New ARC Centres of Excellence announced


Tuesday, 22 October, 2019


New ARC Centres of Excellence announced

Minister for Education Dan Tehan has announced Australian Government funding for a new series of Australian Research Council (ARC) Centres of Excellence.

$35 million has been allocated to the ARC Centre of Excellence for Plant Success in Nature and Agriculture, to be led by Professor Christine Beveridge and based at The University of Queensland (UQ). The centre is expected to benefit Australian farmers, with Tehan saying, “The Centre of Excellence will investigate the adaptive strategies underpinning productivity and resilience in a range of diverse plants.

“This will deepen our knowledge of the genetic and physiological traits of plants, giving breeders unparalleled predictive capability to improve strain quality.

“The centre will bring together a unique multidisciplinary team from academia and industry to address the problems of food security and climate change, establishing Australia as a global leader in this field of research.”

Prof Beveridge said the team will identify nature’s success stories and translate these into opportunities to enhance yield and resilience in agricultural crops.

“Around two-thirds of the worldwide human calorie intake comes from just three plant sources — wheat, rice and corn,” Prof Beveridge said.

“Futureproofing these crops against diverse climates including drought, and expanding gains in diverse plants, is a must in order to improve food security for the projected 25% increase in world population over the next 30 years.

“By predicting the plant varieties that are best for particular environments, we can help farmers choose which plants to grow in what areas for each season for the best yield.

“An important component of the centre is the focus on the regulatory requirements, which will allow the new technologies to be scaled globally to futureproof agriculture in Australia and around the world.”

The centre will lead a global research network to translate novel genetic discoveries into on-farm crop productivity, with UQ set to collaborate with four Australian universities and CSIRO, as well as 12 other academic and industry partner organisations from Australia, Europe, Asia, USA and Canada. Together they will provide an additional $75.2 million in cash and in-kind support to the centre.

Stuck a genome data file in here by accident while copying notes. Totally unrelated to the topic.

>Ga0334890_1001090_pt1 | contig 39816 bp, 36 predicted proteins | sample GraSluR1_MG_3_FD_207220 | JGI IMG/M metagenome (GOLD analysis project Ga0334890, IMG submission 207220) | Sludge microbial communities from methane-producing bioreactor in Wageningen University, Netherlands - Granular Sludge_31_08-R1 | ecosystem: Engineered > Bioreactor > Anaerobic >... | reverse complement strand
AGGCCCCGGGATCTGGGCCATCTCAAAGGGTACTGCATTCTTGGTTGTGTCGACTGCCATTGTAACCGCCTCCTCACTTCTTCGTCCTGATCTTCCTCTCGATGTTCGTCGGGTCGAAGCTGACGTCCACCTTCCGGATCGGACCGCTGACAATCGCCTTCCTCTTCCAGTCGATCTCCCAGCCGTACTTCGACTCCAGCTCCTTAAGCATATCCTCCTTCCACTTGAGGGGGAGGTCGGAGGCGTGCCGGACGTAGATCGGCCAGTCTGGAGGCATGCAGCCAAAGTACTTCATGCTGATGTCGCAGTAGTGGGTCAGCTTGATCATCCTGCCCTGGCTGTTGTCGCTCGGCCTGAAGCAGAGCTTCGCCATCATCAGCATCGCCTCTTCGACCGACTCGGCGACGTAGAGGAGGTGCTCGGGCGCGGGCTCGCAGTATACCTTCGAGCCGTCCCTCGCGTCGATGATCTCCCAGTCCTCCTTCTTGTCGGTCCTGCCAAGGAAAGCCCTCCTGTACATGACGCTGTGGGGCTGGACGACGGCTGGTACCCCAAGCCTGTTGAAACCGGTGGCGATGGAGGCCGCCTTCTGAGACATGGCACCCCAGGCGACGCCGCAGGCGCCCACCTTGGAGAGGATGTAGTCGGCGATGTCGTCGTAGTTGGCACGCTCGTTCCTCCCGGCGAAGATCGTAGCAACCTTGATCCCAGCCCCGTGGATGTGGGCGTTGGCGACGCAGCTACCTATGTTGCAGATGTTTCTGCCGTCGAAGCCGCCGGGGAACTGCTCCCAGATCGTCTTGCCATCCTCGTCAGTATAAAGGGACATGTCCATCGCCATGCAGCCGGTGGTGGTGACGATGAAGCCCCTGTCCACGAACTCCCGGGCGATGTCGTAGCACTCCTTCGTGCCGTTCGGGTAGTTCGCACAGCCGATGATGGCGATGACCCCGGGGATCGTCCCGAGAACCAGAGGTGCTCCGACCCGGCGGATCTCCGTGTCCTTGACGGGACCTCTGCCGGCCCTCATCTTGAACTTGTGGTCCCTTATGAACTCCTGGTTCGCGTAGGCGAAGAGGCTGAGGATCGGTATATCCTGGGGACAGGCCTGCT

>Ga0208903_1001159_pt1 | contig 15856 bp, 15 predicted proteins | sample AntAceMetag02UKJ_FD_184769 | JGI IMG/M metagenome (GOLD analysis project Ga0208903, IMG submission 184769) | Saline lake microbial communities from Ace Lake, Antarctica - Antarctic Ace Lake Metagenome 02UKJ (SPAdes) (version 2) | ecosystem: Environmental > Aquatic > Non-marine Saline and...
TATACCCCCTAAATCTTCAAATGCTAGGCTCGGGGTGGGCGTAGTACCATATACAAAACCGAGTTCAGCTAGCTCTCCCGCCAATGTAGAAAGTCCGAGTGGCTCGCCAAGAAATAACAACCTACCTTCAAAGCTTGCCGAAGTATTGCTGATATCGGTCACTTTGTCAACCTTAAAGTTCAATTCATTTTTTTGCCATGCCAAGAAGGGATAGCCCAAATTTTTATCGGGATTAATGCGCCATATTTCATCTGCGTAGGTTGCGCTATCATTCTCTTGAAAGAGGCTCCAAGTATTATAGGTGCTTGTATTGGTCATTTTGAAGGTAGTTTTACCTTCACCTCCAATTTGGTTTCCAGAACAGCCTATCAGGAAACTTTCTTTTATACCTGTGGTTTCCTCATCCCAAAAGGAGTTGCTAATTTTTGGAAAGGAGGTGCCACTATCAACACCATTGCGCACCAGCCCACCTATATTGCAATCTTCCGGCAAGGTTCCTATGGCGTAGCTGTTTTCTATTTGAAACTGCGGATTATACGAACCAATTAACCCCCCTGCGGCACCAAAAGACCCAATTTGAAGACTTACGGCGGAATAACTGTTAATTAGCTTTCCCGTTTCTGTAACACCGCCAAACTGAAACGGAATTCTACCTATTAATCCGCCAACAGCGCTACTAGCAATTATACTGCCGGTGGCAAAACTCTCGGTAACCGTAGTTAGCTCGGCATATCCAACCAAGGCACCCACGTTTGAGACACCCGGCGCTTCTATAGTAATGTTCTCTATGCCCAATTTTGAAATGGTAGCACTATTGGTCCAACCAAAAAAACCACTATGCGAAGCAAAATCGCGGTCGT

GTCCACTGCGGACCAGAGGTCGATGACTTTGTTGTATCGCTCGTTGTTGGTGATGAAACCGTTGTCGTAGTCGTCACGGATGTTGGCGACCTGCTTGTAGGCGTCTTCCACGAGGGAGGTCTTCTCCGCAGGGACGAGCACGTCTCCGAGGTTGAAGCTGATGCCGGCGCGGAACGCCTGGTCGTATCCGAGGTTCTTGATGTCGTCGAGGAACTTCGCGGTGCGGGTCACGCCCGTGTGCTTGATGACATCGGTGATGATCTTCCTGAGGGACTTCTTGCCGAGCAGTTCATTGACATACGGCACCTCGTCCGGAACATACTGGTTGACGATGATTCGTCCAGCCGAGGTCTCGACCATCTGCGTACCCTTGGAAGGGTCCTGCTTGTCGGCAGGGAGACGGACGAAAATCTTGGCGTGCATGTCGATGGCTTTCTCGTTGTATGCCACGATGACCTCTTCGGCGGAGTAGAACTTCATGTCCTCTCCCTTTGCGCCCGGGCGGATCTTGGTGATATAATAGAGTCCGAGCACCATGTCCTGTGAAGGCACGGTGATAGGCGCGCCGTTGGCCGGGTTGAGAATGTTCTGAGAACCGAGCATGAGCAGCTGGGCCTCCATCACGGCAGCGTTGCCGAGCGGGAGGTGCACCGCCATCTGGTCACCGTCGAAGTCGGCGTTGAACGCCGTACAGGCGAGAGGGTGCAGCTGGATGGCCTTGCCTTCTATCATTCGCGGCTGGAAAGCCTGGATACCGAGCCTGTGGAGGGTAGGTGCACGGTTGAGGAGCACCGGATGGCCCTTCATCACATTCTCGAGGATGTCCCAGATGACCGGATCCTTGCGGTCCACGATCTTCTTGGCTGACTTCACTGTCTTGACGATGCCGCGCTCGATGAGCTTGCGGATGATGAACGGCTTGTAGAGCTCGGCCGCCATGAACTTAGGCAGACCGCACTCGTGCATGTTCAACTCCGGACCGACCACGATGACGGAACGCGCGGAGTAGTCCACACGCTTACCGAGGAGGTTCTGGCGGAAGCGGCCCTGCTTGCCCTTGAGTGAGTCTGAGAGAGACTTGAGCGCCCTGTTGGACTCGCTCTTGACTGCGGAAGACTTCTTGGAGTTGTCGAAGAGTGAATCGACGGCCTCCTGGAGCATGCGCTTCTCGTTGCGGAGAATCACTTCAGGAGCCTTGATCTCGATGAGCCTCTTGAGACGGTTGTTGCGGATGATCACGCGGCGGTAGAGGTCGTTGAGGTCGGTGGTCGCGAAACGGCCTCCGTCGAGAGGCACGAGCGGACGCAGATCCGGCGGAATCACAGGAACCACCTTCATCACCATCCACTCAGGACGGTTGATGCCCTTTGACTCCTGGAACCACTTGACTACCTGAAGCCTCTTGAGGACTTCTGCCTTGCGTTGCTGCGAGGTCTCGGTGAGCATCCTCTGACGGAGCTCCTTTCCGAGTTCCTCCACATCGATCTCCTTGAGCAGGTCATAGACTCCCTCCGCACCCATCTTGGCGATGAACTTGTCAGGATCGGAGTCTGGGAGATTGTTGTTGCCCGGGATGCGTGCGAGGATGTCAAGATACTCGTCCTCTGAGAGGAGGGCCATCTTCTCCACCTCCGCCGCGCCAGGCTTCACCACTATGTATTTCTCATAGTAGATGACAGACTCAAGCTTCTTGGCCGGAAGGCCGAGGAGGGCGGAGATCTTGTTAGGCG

Another $35 million in funding has been allocated to the ARC Centre of Excellence in Synthetic Biology, to be led by Professor Ian Paulsen and based at Macquarie University. The centre is set to combine engineering with molecular biology to design and construct biological systems with commercial applications, creating “systems that will convert biomass from agriculture and waste streams into biofuel, biodegradable pesticides, bioplastics and other high-value biochemicals”, Tehan said.

These novel microbial cell factories will underpin an environmentally sustainable advanced biomanufacturing industry in Australia. This will in turn lead to significant rural investment, increased employment and new export opportunities.

The centre will help advance technologies in new personalised medicines, ensure a future of adequate and nutritious foods, provide us with biodegradable pesticides that are environmentally friendly and can help fuel the soil for future plant growth, and help us find more sustainable fuels for our everyday lives. In addition, the centre will train the next generation of synthetic biologists, fully conversant with industrial translation and capable of establishing the Australian bioeconomy start-up companies of the future.

Macquarie’s Deputy Vice Chancellor, Research, Professor Isak (Sakkie) Pretorius, welcomed the announcement, claiming Macquarie University is “a recognised global leader in synthetic biology research”.

“As the only Australian university in the international Yeast 2.0 consortium, we have united some of the best minds in biology, engineering, computer science, social sciences and business,” he said. “With the new Centre of Excellence in Synthetic Biology, Macquarie is ideally placed to lead large-scale collaborative projects in this area, including the discovery and development of biosensors, bioenergy, biodegradable pesticides, ‘next-generation’ antibiotics and vaccines, personalised medicine and gene therapies.”

Researchers from Macquarie University will collaborate with experts at six Australian universities and 25 academic and industry partner organisations from Australia, New Zealand, Asia and America. Together they will provide an additional $61.1 million in cash and in-kind support to the centre.

Tehan has also announced $35 million to establish the ARC Centre of Excellence for Enabling Eco-Efficient Beneficiation of Minerals, to be led by Professor Kevin Galvin and based at The University of Newcastle; $34.9 million for the ARC Centre of Excellence for Transformative Meta-Optical Systems, to be led by Professor Dragomir Neshev and based at the Australian National University (ANU); and $31.8 million for the ARC Centre of Excellence for Automated Decision-Making and Society, to be led by Professor Julian Thomas and based at RMIT University.

Image caption: Professor Ian Paulsen will lead the ARC Centre of Excellence in Synthetic Biology.

Please follow us and share on Twitter and Facebook. You can also subscribe for FREE to our weekly newsletters and bimonthly magazine.

Related News

Changing of the guard at Science & Technology Australia

Science & Technology Australia has announced the appointment of three newly elected members...

Scientist salaries increase but pay gap persists: report

Average salaries for members of Australia's STEM sectors have grown in the past year, but...

100 ARC Future Fellows to share $87.8 million

The Australian Government is investing in Australia's smartest minds to conduct research that...


  • All content Copyright © 2019 Westwick-Farrow Pty Ltd